All Year Round Kindness Begins Now

Being kind has great benefits in all areas of life. Before we dive in, is important to look at the source of unkindness. It can be that we don’t like a person or the way we feel around them, the fact that we had a long day or simply that we don’t have the time to be kind. But being kind is not only up to us, it is about us.

Positive Self-Talk

Building a positive relationship with ourselves and training our inner voice to lift us up reflects in our relationships with others. We tend to bring people up with us if we’re feeling good about ourselves. What’s inside us always gets out. It can be in a burst of negativity or through discreet passive aggressive remarks.

Where to Start?

Catch yourself doing in the moment when you’re being unkind to yourself and change the inner conversation.

Here are some good examples of positive self-talk:

‘I’ll get it right next time’

‘I’ve got this’

I can make it happen’

‘I’m one step closer to success’

How to Be Kind to People

Treat everyone with equal kindness – your mom, your child, your nemesis, your ex.

How? Give voice to the thoughts you’ve already practiced:

‘I’ll get it right next time’

‘I’ve got this’

I can make it happen’

‘I’m one step closer to success’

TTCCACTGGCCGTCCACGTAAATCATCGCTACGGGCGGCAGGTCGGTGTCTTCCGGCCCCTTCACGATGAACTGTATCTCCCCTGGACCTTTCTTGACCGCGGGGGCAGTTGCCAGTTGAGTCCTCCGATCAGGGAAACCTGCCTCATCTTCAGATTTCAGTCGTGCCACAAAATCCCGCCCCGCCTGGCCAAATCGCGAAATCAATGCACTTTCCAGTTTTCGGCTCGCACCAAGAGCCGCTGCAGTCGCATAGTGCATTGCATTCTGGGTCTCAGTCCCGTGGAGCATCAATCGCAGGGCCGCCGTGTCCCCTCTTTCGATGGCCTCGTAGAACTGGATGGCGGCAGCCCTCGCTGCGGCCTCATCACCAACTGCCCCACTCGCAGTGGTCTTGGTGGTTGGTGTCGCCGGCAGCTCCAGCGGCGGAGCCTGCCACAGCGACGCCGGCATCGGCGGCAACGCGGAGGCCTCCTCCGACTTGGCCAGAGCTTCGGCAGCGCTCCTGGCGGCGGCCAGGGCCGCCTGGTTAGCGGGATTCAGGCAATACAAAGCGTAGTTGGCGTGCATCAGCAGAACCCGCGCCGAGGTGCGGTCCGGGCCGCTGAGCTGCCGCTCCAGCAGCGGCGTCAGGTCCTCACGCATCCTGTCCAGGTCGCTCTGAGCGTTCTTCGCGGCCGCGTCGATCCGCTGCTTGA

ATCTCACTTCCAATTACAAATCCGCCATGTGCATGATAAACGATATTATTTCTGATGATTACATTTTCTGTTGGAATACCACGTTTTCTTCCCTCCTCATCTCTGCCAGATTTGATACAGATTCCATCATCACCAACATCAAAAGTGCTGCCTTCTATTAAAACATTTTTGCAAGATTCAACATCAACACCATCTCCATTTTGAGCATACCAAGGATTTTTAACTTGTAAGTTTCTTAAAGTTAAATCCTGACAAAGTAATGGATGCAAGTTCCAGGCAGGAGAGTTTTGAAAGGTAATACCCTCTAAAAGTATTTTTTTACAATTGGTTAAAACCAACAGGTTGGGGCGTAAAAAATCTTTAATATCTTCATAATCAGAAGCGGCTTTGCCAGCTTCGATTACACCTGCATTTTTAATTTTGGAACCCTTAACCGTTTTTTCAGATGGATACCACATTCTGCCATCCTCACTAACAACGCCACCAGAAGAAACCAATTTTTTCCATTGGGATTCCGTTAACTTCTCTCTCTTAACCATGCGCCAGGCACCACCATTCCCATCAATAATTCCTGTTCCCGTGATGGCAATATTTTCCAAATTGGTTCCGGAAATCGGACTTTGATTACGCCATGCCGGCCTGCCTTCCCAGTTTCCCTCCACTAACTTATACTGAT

Most importantly, don’t allow yourself to like or not to like someone. All that really does is differentiating between people based on criteria that I know I never really thought about. Preserve your energy for doing good and make positive thinking a full-time commitment.

Using Social Media Positively for Your Mental Health

We often think of mental health issues as being the result of great challenges in life, but that’s not always the case. We live in a time where Western societies thrive and all the basics needs of people in developed countries are catered for.

Many of us don’t seem to have figured out what’s next after the layer of basic comfort is being covered. Throw the distractions of the online environment in the mix – news, social media, forums – and we fail to address what we can do in the present moment to look after our wellbeing.

Passive Behaviour Leads to Depression

Intentions are great when weaponized through actions. In other words, keeping ideas in your head and not going through with them is detrimental to your mental health.

Exercise stimulates the release of happy chemicals in your brain – endorphins and dopamine to name a few. So all that time you spend using social media and thinking of what you should do, how you should behave brings zero value in your life unless you actually do it.

Use social media as a trigger for what you want to achieve. You can have a glance at people who are doing well in an area of life you want to thrive in and take one good, actionable idea from them. One tiny change – 7 minutes abs, 2 minutes stretch every morning, one jog around the block – can give you a glimpse of happiness that you’ll then find the determination to maintain it. You are stronger than you think you are.

Not Having a Definite Color.

The conditions of a solitary bird are five: